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Social mobility

Natasha Bance

The former Chair of the Social Mobility Commission (SMC) Alan Milburn, argued in 2009 that “there is not equality of opportunity” and that “many elite professions remained a ‘closed shop’” that were not doing enough to “open themselves up to a wider pool of talent”. Those who start out ahead in life are the ones most likely to succeed. Less than 20% of people in top, higher paying jobs come from working-class backgrounds. In contrast, half of those occupying these positions had parents who did similarly high-status work.

People with parents who are doctors are 24 times more likely to need a stethoscope in their future career than those whose parents did any other type of work. Children of lawyers are 17 times more likely to present cases in court in future. And those whose parents work in television and film are 12 times more likely to make it into these fields. My dad worked in the same factory as his dad, and my first job required me to wear a hard hat, steel-toe boots, and overalls. Downsizing following the 2007-08 financial crises prevented me from getting a job in the same factory and I instead worked on construction sites.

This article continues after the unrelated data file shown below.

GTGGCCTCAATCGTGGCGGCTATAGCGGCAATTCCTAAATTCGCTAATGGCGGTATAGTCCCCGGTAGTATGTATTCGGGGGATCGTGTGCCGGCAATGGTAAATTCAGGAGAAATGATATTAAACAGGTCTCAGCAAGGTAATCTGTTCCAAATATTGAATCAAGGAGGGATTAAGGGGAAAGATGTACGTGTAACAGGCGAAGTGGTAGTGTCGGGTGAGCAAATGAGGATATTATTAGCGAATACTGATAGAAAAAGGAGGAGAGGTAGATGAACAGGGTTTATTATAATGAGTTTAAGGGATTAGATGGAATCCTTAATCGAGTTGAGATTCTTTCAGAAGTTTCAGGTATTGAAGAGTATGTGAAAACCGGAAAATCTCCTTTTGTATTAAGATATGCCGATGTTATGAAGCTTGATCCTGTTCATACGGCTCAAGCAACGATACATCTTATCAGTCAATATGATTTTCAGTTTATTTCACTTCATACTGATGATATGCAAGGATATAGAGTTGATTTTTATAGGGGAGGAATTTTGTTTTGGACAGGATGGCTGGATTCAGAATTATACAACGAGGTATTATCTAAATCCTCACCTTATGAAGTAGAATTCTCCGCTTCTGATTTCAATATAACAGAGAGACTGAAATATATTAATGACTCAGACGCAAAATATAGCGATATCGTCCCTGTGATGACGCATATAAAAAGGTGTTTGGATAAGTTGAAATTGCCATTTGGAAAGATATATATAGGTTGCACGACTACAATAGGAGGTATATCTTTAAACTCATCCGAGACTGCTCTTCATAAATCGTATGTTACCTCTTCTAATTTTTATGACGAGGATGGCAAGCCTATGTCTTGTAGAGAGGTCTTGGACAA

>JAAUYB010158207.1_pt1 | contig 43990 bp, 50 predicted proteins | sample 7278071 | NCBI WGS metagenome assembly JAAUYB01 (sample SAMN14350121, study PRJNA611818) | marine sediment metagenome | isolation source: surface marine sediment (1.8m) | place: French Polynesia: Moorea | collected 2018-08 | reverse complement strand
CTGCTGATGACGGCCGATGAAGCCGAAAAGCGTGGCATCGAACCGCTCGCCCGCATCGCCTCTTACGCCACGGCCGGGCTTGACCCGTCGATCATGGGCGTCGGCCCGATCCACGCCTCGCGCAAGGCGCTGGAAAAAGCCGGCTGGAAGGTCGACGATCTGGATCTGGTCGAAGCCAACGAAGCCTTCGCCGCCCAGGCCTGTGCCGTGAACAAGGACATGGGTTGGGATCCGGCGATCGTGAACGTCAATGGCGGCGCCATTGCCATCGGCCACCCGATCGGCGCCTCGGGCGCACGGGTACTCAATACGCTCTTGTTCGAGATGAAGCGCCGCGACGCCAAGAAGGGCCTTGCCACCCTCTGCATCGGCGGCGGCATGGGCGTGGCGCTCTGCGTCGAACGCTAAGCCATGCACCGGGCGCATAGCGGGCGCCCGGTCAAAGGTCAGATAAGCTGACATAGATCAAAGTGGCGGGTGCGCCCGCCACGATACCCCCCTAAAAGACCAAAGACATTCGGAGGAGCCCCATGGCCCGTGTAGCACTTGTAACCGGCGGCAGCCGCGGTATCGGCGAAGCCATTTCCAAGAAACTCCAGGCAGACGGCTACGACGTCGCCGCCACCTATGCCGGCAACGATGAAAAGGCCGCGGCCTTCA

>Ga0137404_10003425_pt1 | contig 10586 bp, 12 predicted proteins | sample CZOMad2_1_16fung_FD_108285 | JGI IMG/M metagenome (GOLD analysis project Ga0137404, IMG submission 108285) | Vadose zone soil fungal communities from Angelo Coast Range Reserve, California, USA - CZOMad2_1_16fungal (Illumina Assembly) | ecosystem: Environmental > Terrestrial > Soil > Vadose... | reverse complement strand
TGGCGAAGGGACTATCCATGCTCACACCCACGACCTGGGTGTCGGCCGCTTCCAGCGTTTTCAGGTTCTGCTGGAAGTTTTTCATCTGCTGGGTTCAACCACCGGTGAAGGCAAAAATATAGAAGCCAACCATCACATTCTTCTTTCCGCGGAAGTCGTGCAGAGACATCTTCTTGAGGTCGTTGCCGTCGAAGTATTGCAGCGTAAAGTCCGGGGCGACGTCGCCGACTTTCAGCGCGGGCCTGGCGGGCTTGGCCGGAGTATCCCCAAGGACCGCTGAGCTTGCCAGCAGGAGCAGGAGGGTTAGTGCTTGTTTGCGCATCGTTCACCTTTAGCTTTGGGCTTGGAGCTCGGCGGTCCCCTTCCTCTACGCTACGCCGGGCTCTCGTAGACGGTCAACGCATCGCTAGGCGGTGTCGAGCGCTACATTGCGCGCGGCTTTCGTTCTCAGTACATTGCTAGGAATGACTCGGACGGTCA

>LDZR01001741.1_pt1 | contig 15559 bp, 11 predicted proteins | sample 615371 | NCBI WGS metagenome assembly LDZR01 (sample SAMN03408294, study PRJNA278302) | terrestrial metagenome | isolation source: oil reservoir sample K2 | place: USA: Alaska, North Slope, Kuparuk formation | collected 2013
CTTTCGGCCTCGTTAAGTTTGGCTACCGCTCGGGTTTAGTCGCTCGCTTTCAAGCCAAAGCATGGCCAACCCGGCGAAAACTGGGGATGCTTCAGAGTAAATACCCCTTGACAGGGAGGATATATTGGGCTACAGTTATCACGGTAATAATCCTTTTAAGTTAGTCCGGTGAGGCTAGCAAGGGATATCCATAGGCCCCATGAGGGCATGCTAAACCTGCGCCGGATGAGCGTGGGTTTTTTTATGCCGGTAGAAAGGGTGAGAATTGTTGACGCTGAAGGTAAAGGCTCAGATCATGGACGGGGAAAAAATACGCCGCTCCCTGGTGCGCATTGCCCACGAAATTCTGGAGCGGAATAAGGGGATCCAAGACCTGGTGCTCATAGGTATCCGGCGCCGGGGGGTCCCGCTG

Even when those from disadvantaged backgrounds ‘get in’, research shows they struggle to ‘get on’. In other words, social mobility does not finish at the point of occupational entry. Evidence has found that those from working class backgrounds, having successfully entered an elite workplace, do not seek out leadership positions as readily as those from privileged backgrounds. They engage in a process of ‘self-elimination’. Those from disadvantaged backgrounds often do not apply for promotion because they believe that they do not belong in such positions.

Such inequalities are not confined to the private sector. A recent report published by the SMC (PDF) found that civil servants from lower socioeconomic backgrounds (SEBs) are underrepresented across the organization. This is most acute in the upper echelons of the Civil Service where fewer than one in five (18%) senior civil servants (SCS) derive from lower socioeconomic groups. The figure of SCS from lower SEBs in 1967 was 19%.

So, what can be done?

Evidence suggests that there is not one solution that will enhance social mobility and that several interventions are needed. This is reflected in the SMC’s Action Plan (PDF), which lists 14 action points required to improve social mobility in the Civil Service. I would like to highlight and discuss two action points, as well as work ongoing to support social mobility within the AF.

Action point four: “Use apprenticeships to drive your strategy”.

Apprenticeships are a brilliant alternative to ‘classic’ university study and, I believe, should be more highly valued. Embracing the ‘learn while you earn’ pathway follows the Organisation for Economic Co-operation and Development’s recommendation to make ‘better use of paths combining education and training’. There are several apprenticeships available across the AF and wider Civil Service in both professions and departments. The Government Statistical Service (GSS) offers two programmes – a Level 4 Data Analyst Apprenticeship and a Level 6 (degree level) Data Science Apprenticeship.